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I often face the problem of stacked if-statements that look repetitive, but usually can't find an easy way to simplify it.

    if (keyState[BOTTOM]){
        dig_direction = BOTTOM;
        startDig(SIZE / 2 - x % SIZE, DIG_DEPTH);
    } else if (keyState[RIGHT] && isTouching[RIGHT]){
        dig_direction = RIGHT;
        startDig(DIG_DEPTH, 0);
    } else if (keyState[LEFT] && isTouching[LEFT]){
        dig_direction = LEFT;
        startDig(-DIG_DEPTH, 0);
    }
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2  
Your code could probably be prettified, but not locally — there just isn't much material to work with here. We would need to take a look at the big picture. I encourage you to post a more comprehensive sample for review — probably as a separate question. –  200_success Aug 15 at 7:44

1 Answer 1

You want Replace Conditional with Polymorphism : "Move each leg of the conditional to an overriding method in a subclass. Make the original method abstract."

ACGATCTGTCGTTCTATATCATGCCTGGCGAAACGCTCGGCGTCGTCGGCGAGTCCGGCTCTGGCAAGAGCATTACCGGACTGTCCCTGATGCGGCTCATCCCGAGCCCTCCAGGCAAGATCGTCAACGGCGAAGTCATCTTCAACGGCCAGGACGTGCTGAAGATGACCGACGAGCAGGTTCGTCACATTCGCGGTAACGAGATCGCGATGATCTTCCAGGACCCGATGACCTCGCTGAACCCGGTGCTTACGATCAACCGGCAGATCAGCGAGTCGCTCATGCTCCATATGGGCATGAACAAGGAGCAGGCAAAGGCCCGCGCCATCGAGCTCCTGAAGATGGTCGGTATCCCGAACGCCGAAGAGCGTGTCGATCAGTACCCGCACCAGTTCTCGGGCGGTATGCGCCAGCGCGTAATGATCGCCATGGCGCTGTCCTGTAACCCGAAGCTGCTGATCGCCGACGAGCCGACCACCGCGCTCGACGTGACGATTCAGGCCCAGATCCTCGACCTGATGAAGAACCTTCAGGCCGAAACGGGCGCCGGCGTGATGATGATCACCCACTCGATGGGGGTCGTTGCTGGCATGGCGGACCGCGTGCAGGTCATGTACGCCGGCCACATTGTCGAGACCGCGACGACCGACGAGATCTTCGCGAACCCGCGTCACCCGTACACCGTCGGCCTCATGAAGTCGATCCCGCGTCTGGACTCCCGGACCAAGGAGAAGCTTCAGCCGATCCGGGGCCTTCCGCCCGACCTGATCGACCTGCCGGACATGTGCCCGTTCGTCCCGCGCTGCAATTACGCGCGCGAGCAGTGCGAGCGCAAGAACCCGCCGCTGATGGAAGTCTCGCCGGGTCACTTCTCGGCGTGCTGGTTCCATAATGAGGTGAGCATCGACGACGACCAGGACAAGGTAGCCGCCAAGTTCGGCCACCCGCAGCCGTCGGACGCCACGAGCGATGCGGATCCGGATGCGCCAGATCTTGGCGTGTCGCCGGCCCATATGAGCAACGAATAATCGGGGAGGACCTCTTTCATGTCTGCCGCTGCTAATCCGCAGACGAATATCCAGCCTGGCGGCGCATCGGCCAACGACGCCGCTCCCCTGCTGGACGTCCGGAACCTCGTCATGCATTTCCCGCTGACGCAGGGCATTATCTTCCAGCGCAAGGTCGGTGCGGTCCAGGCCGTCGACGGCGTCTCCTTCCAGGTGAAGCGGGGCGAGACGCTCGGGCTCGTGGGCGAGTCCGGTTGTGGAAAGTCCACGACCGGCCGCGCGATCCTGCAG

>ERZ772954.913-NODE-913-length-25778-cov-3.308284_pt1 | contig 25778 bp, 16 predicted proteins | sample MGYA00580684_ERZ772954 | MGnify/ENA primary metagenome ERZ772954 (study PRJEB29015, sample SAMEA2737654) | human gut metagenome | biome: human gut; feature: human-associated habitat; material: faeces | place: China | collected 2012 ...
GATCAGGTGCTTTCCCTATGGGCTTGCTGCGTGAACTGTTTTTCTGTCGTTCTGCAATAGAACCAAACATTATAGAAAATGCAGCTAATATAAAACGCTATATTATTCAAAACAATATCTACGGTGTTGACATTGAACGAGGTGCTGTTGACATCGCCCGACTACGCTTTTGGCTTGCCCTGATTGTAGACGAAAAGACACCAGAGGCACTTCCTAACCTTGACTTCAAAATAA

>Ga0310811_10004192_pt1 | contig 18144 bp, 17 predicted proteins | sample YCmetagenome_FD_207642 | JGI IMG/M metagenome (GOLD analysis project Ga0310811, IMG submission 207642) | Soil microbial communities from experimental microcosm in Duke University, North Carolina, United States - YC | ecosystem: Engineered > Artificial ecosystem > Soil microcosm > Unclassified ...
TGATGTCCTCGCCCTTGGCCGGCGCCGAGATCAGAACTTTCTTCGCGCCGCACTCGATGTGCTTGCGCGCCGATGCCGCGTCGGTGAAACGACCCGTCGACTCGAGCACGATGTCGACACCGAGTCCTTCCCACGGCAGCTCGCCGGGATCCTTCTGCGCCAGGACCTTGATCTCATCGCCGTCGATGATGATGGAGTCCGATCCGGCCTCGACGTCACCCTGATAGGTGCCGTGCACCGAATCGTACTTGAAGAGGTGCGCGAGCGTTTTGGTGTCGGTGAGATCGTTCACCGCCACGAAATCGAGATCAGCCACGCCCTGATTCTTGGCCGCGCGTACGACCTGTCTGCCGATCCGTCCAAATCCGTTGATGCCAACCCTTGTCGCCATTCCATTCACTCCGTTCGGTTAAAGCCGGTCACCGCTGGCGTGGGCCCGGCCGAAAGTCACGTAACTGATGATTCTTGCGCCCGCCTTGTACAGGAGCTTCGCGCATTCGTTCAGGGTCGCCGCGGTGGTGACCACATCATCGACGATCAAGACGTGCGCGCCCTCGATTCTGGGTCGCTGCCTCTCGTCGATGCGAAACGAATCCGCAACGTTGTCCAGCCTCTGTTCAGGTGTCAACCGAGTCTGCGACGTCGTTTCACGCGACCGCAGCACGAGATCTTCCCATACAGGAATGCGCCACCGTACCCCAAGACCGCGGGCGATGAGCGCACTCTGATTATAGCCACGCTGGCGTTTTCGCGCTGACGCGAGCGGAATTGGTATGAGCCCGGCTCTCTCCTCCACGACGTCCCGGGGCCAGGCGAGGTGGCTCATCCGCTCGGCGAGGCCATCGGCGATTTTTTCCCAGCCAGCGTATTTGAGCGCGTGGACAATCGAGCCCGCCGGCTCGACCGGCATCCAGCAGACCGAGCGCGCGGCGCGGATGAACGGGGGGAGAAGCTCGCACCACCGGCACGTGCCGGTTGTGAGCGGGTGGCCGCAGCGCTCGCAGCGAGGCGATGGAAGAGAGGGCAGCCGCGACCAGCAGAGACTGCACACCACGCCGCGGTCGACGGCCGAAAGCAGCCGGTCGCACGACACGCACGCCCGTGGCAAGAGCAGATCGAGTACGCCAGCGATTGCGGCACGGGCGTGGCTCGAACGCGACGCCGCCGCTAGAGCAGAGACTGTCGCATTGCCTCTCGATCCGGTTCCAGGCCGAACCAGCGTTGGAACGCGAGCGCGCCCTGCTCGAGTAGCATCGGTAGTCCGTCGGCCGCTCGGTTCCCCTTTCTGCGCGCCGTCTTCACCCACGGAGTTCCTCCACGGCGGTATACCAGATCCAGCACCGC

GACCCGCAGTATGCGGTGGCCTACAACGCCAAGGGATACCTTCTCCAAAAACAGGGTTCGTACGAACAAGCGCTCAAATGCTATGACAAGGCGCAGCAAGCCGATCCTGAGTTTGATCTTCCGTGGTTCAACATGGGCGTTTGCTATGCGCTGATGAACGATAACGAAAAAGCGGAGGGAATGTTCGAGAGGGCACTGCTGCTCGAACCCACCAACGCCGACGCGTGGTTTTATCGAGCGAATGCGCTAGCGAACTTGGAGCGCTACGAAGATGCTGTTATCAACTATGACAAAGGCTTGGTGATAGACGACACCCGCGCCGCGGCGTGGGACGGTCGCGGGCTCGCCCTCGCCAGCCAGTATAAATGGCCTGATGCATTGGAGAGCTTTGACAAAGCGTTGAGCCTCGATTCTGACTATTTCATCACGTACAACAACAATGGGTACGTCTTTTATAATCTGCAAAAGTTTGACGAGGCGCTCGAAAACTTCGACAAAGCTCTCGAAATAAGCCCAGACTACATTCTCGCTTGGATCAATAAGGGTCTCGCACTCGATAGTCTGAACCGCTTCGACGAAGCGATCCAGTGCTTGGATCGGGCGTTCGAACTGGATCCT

Your conditional from the example could then look like this :

digPosition.startDig()

digPosition being an instance of an interface DigPosition which has three implementations : BottomDigPosition, RightDigPosition and LeftDigPosition.

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My bad! I'm using JavaScript not Java. –  John Aug 15 at 7:13
    
Ok, nevertheless, the pattern is applicable in javascript just as well I'd say. –  bowmore Aug 15 at 7:15
    
@bowmore I wouldn't be quite so sure about that. At least it's unproportionally more effort needed in JavaScript than in Java.... –  Vogel612 Aug 15 at 10:22
2  
@Vogel612 well, I'm not familiar enough with javascript to judge that. But the amount of effort needed, does not invalidate the benefits of using the pattern. Of course we shouldn't blindly apply patterns, for the sake of having patterns. But if this same if structure (bottom/left/right) is repeated several times throughout the code, then the pattern is probably worthwhile. If it's just this one occurrence, then even in Java it would be overkill. –  bowmore Aug 15 at 12:15

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